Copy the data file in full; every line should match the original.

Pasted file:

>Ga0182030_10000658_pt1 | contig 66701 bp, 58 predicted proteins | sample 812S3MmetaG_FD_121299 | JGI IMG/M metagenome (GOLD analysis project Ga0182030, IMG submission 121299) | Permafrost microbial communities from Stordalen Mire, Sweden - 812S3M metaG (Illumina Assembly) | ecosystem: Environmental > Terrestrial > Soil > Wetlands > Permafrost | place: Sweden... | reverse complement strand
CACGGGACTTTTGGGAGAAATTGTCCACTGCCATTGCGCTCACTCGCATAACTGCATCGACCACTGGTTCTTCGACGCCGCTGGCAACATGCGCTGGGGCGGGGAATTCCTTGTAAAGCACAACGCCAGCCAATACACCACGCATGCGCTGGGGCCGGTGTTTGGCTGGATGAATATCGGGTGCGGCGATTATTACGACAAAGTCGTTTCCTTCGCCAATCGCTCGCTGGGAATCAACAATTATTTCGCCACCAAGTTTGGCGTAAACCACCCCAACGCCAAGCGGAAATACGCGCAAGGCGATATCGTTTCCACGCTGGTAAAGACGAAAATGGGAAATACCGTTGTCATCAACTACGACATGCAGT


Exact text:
>Ga0182030_10000658_pt1 | contig 66701 bp, 58 predicted proteins | sample 812S3MmetaG_FD_121299 | JGI IMG/M metagenome (GOLD analysis project Ga0182030, IMG submission 121299) | Permafrost microbial communities from Stordalen Mire, Sweden - 812S3M metaG (Illumina Assembly) | ecosystem: Environmental > Terrestrial > Soil > Wetlands > Permafrost | place: Sweden... | reverse complement strand
CACGGGACTTTTGGGAGAAATTGTCCACTGCCATTGCGCTCACTCGCATAACTGCATCGACCACTGGTTCTTCGACGCCGCTGGCAACATGCGCTGGGGCGGGGAATTCCTTGTAAAGCACAACGCCAGCCAATACACCACGCATGCGCTGGGGCCGGTGTTTGGCTGGATGAATATCGGGTGCGGCGATTATTACGACAAAGTCGTTTCCTTCGCCAATCGCTCGCTGGGAATCAACAATTATTTCGCCACCAAGTTTGGCGTAAACCACCCCAACGCCAAGCGGAAATACGCGCAAGGCGATATCGTTTCCACGCTGGTAAAGACGAAAATGGGAAATACCGTTGTCATCAACTACGACATGCAGT